Director: Chad Stahelski
Cast: Keanu Reeves, Michael Nyqvist, Alife Allen, Adrienne Palicki, Bridget Moynahan, Dean Winters, Ian McShane, John Leguizamo, Willem Dafoe
Screenplay: Derek Kolstad
101 mins. Rated R for strong and bloody violence throughout, language and brief drug use.
You have to give credit to Keanu Reeves (The Matrix, 47 Ronin). As soon as he has convinced you that he has nothing more to offer, along comes a film like John Wick, and he totally redeems himself.
John Wick stars Reeves in the titular role, a man who has just lost his wife Helen (Bridget Moynahan, TV’s Blue Bloods, I, Robot). When he makes an enemy of Iosef Tarasov (Alfie Allen, TV’s Game of Thrones, Atonement), son of the terrifying Russian mobster Viggo (Michael Nyqvist, The Girl With the Dragon Tattoo, Europa Report), John decides that he must come out of retirement. John’s previous job: professional and international hitman, and he is very good at what he does.
Keanu Reeves owns this role and he has a lot of fun in it. Apparently, when you turn on John Wick’s violent switch, it isn’t so easy to turn it off. It does help that he has such a versatile group of supporting players from genre favorites like Ian McShane (Kung Fu Panda, Hercules), John Leguizamo (Ice Age, Chef), and Willem Dafoe (Spider-Man, The Fault in Our Stars), who all supply some deliciously cheesy hype for the man named John Wick (though, I should point out, be prepared to hear this name constantly throughout the picture; people cannot stop uttering it).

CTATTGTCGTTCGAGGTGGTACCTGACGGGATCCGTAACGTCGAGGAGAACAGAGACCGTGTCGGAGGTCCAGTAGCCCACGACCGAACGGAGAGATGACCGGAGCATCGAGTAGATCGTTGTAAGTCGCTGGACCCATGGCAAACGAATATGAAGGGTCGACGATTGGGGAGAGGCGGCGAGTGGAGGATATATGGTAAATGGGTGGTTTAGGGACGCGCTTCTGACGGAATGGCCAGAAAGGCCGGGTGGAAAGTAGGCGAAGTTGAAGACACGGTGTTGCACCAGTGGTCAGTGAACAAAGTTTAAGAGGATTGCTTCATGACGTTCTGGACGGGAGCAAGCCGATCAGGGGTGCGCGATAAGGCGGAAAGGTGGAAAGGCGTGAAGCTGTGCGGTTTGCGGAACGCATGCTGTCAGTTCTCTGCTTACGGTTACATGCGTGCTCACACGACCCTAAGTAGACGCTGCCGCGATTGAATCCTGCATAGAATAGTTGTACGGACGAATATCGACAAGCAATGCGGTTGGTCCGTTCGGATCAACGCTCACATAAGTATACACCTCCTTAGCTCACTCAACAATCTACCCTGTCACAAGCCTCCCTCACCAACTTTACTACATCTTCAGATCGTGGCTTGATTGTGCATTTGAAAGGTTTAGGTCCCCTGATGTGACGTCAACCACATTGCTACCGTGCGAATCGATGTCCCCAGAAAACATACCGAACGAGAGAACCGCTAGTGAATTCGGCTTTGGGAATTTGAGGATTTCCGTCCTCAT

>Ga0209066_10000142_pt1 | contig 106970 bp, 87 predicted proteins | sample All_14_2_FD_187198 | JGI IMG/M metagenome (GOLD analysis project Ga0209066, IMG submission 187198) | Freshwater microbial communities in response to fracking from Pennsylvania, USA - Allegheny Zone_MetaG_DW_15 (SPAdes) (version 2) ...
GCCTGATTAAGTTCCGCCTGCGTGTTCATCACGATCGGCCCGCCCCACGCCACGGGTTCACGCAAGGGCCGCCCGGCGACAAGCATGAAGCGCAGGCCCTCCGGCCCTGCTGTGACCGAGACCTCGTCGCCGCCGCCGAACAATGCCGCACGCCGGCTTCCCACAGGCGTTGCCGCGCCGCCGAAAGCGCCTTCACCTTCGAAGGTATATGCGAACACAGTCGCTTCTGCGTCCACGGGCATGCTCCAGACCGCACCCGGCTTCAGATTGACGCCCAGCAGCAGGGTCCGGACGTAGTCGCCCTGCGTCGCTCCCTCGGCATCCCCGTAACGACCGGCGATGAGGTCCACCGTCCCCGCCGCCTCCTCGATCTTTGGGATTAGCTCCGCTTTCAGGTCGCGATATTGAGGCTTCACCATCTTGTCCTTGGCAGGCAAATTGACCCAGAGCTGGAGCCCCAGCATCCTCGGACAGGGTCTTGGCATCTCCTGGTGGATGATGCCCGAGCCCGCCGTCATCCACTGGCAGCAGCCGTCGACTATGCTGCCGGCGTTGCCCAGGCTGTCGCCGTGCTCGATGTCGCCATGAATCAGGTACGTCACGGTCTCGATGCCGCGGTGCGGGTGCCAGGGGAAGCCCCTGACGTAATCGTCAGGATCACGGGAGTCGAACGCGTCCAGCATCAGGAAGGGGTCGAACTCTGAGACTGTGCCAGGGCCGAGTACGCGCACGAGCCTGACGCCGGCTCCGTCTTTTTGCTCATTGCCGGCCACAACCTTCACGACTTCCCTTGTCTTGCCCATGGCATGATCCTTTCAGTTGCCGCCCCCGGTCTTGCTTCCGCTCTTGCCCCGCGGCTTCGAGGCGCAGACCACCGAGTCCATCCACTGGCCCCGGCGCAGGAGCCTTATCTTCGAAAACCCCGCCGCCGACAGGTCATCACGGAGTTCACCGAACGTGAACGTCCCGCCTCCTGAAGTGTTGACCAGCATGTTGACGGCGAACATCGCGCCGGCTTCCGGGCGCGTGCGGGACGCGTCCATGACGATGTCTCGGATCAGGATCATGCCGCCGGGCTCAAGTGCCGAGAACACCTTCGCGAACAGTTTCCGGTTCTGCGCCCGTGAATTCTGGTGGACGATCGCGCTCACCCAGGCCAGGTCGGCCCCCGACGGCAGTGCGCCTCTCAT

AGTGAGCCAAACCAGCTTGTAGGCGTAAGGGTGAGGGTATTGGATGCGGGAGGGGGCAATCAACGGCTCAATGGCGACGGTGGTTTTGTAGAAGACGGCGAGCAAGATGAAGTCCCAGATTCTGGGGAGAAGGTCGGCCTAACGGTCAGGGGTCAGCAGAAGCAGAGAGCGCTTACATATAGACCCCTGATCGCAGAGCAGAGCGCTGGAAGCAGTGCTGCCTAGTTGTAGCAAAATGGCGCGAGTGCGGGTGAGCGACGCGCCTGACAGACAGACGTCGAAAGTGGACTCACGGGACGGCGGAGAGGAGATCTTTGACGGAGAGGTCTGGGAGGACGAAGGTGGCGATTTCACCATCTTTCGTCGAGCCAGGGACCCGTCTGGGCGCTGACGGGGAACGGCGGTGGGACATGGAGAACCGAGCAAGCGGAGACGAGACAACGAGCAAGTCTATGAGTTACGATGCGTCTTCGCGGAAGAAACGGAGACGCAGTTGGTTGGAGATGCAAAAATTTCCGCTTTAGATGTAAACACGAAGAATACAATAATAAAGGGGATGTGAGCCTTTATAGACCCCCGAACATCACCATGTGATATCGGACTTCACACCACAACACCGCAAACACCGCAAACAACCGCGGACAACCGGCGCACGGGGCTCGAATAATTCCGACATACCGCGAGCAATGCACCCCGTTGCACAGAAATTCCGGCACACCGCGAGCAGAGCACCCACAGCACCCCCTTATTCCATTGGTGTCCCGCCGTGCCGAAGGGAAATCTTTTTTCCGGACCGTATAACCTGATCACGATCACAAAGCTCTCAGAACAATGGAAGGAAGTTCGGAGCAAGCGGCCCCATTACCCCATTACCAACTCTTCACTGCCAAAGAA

I enjoyed the plot of the film, the classic revenge tale with elements of secret societies and a code of honor involving a hotel sacred ground for hitmen. I wanted to have more elements of this world fleshed out further, but John continues on his mission. Did the film run on too long? You bet your ass it did. There was a clear-cut ending twenty minutes earlier that would have been perfect and set up the franchise well, but it just kept going.
Director Chad Stahelski, relative newcomer, offers up an interesting vision of his created world, and the cinematography adds elements of action from martial arts to Matrix-style gunplay, which Reeves knows all too well at this point. The film did spend a bit too much time on unimportant exposition as to playing to its strengths.
All things considered, John Wick is a pretty fun flick that is a bit too long but has the makings of a new franchise. It is nice to see Keanu back in action and I hope this series continues providing stylistic action and exploring its world a bit more.
-Kyle A. Goethe